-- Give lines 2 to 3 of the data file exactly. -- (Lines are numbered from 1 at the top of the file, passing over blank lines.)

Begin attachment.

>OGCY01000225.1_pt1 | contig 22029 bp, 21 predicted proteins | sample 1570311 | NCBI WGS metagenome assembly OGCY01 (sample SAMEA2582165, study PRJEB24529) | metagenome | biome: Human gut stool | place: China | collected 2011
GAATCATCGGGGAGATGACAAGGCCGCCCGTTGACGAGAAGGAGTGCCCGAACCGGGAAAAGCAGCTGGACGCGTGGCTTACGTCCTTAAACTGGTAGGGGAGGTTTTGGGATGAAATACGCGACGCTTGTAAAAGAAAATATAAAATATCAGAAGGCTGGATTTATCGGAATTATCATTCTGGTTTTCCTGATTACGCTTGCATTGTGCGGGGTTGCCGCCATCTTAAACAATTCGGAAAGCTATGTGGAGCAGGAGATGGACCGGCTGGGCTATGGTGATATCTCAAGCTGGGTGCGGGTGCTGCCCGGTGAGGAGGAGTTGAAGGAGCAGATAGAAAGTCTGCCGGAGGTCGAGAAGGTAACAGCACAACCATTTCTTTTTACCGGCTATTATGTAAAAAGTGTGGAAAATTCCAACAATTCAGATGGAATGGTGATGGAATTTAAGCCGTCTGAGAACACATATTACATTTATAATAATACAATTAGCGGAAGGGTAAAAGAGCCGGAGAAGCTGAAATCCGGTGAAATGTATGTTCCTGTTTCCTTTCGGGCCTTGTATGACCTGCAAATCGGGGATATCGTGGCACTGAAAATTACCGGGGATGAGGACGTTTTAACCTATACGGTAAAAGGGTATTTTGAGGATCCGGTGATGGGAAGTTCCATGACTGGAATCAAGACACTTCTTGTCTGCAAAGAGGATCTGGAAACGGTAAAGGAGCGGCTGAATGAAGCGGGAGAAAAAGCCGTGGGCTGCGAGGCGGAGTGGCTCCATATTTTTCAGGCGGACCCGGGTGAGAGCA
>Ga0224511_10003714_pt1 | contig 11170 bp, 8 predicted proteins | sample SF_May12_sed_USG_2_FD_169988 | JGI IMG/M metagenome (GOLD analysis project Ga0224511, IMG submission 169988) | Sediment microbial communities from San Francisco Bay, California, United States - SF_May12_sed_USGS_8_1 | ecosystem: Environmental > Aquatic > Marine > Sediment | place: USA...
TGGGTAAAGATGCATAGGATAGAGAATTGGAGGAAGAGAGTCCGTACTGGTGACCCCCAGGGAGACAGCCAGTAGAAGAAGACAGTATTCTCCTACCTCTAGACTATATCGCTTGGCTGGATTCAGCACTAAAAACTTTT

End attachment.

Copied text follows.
GAATCATCGGGGAGATGACAAGGCCGCCCGTTGACGAGAAGGAGTGCCCGAACCGGGAAAAGCAGCTGGACGCGTGGCTTACGTCCTTAAACTGGTAGGGGAGGTTTTGGGATGAAATACGCGACGCTTGTAAAAGAAAATATAAAATATCAGAAGGCTGGATTTATCGGAATTATCATTCTGGTTTTCCTGATTACGCTTGCATTGTGCGGGGTTGCCGCCATCTTAAACAATTCGGAAAGCTATGTGGAGCAGGAGATGGACCGGCTGGGCTATGGTGATATCTCAAGCTGGGTGCGGGTGCTGCCCGGTGAGGAGGAGTTGAAGGAGCAGATAGAAAGTCTGCCGGAGGTCGAGAAGGTAACAGCACAACCATTTCTTTTTACCGGCTATTATGTAAAAAGTGTGGAAAATTCCAACAATTCAGATGGAATGGTGATGGAATTTAAGCCGTCTGAGAACACATATTACATTTATAATAATACAATTAGCGGAAGGGTAAAAGAGCCGGAGAAGCTGAAATCCGGTGAAATGTATGTTCCTGTTTCCTTTCGGGCCTTGTATGACCTGCAAATCGGGGATATCGTGGCACTGAAAATTACCGGGGATGAGGACGTTTTAACCTATACGGTAAAAGGGTATTTTGAGGATCCGGTGATGGGAAGTTCCATGACTGGAATCAAGACACTTCTTGTCTGCAAAGAGGATCTGGAAACGGTAAAGGAGCGGCTGAATGAAGCGGGAGAAAAAGCCGTGGGCTGCGAGGCGGAGTGGCTCCATATTTTTCAGGCGGACCCGGGTGAGAGCA
>Ga0224511_10003714_pt1 | contig 11170 bp, 8 predicted proteins | sample SF_May12_sed_USG_2_FD_169988 | JGI IMG/M metagenome (GOLD analysis project Ga0224511, IMG submission 169988) | Sediment microbial communities from San Francisco Bay, California, United States - SF_May12_sed_USGS_8_1 | ecosystem: Environmental > Aquatic > Marine > Sediment | place: USA...